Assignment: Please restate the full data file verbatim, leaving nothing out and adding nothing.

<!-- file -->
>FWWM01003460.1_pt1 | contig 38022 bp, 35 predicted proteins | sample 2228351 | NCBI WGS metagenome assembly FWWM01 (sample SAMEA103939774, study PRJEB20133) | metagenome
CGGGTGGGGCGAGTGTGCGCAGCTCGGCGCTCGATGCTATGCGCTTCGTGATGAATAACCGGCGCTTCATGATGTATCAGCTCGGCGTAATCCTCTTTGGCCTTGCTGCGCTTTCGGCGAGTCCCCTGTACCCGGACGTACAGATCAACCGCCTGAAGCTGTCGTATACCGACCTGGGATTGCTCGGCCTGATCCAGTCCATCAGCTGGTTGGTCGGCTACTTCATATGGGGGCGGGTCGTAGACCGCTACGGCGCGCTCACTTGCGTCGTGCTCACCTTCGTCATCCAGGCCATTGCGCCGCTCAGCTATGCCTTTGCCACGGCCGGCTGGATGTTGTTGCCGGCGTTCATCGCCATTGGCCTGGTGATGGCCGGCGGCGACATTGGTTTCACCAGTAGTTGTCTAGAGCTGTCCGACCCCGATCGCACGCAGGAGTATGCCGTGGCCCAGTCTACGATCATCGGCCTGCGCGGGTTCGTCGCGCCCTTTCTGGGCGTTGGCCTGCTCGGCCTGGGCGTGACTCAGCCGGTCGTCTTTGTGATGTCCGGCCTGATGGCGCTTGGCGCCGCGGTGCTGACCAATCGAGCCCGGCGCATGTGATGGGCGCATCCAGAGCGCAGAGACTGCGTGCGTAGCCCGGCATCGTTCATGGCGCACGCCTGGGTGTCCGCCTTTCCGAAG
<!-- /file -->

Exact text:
>FWWM01003460.1_pt1 | contig 38022 bp, 35 predicted proteins | sample 2228351 | NCBI WGS metagenome assembly FWWM01 (sample SAMEA103939774, study PRJEB20133) | metagenome
CGGGTGGGGCGAGTGTGCGCAGCTCGGCGCTCGATGCTATGCGCTTCGTGATGAATAACCGGCGCTTCATGATGTATCAGCTCGGCGTAATCCTCTTTGGCCTTGCTGCGCTTTCGGCGAGTCCCCTGTACCCGGACGTACAGATCAACCGCCTGAAGCTGTCGTATACCGACCTGGGATTGCTCGGCCTGATCCAGTCCATCAGCTGGTTGGTCGGCTACTTCATATGGGGGCGGGTCGTAGACCGCTACGGCGCGCTCACTTGCGTCGTGCTCACCTTCGTCATCCAGGCCATTGCGCCGCTCAGCTATGCCTTTGCCACGGCCGGCTGGATGTTGTTGCCGGCGTTCATCGCCATTGGCCTGGTGATGGCCGGCGGCGACATTGGTTTCACCAGTAGTTGTCTAGAGCTGTCCGACCCCGATCGCACGCAGGAGTATGCCGTGGCCCAGTCTACGATCATCGGCCTGCGCGGGTTCGTCGCGCCCTTTCTGGGCGTTGGCCTGCTCGGCCTGGGCGTGACTCAGCCGGTCGTCTTTGTGATGTCCGGCCTGATGGCGCTTGGCGCCGCGGTGCTGACCAATCGAGCCCGGCGCATGTGATGGGCGCATCCAGAGCGCAGAGACTGCGTGCGTAGCCCGGCATCGTTCATGGCGCACGCCTGGGTGTCCGCCTTTCCGAAG